Ram had a good year, but how was it compared with everyone else?

Let’s start with the eponymous pickup trucks, which are the vast bulk of Ram’s sales. US sales in 2017 totaled 500,723 pickups, around 11,000 more than in 2016 — a good result given that FCA’s US sales fell during the year.


Ford, as usual, dominated the market with 896,764 pickups sold, a good boost over 2016’s 820,799. The gain alone was nearly triple Fiat’s sales for the year.

Over at GM, as usual, there were two lines of full-size pickups: the Silverado and Sierra. The Silverado bested the Ram, with 585,864 sold and an almost exactly 11,000-truck gain over 2016; then Sierra, just for fun, added another 217,943 sales (down by 3,500 from last year). The total, then, is:

Ford — 896,764
GM — 803,807
Ram — 500,723

That’s much better than it was in the early 1990s, but it seems as though neither GM nor Ford is in much danger of being overtaken by Ram. That said, the people at FCA are adding a new pickup plant — one with much higher capacity than the old Warren site, which may still make pickups (but will most likely be more focused on SUVs).


Pickups aren’t just a Detroit game; Toyota and Nissan are also big players, and Mercedes wants to join in.  Nissan’s redesigned Titan hasn’t really taken off, despite the Cummins diesel power; while it doubled 2016 sales, the total is now just 52,924 (Nissan’s star is the Rogue, which thanks to a Star Wars tie-in sold over 400,000 copies — beating every Jeep, and doubling the Wrangler’s sales). The compact Nissan Frontier, suffering a bit from the Colorado, registered 74,360 sales.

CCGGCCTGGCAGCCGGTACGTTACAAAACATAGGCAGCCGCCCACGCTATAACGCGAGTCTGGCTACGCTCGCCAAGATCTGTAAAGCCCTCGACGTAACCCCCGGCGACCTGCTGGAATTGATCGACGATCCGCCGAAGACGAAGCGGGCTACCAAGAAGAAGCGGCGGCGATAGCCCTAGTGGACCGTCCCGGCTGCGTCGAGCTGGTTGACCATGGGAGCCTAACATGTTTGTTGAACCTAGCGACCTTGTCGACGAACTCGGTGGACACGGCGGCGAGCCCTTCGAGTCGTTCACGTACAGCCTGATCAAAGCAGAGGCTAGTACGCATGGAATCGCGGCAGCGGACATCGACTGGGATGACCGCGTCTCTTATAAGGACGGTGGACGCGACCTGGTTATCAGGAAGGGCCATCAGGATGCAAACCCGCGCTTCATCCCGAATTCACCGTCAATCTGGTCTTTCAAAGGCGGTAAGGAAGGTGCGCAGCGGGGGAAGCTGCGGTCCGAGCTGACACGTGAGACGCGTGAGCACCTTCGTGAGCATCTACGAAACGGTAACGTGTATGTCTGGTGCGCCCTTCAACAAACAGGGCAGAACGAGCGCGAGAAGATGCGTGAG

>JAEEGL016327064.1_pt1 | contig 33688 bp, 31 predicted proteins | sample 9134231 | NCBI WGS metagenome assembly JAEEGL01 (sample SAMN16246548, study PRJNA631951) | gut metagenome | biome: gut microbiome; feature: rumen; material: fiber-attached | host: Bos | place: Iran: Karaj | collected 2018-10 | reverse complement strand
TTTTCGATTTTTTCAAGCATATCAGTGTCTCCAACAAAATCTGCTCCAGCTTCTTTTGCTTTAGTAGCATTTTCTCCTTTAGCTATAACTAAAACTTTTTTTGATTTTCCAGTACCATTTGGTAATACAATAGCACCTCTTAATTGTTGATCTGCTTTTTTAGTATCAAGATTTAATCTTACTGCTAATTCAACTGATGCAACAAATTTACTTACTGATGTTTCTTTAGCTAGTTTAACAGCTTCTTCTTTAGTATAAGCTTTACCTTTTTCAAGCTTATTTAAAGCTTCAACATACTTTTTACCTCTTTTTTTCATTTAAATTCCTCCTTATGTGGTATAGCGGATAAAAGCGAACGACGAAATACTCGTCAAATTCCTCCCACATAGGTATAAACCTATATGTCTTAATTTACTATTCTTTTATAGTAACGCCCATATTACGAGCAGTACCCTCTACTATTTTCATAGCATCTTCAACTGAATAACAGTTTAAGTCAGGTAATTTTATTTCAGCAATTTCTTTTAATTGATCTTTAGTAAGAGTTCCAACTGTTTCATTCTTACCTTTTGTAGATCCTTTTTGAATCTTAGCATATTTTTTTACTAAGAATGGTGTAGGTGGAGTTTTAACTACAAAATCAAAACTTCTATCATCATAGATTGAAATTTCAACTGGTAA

At Toyota, the best-selling pickup, which dominates its market, is the Tacoma, with 198,124 sales for the year; the full-size Tundra, laboring on with an outdated powertrain, hit just 116,285. But if we’re looking at compact pickups, too, we have to throw in the Chevy Colorado (112,996) and GMC Canyon (32,106). GM has succeeded in creating a credible competitor for Toyota, and it’s been doing well in the market so far. That would be a good sign for FCA, if the company chose to create an internal replacement for the Mitsubishi L200 it sells globally as a Fiat and as a Ram.

Looking just at full-size pickups, then, we can get a glimpse of FCA’s market share.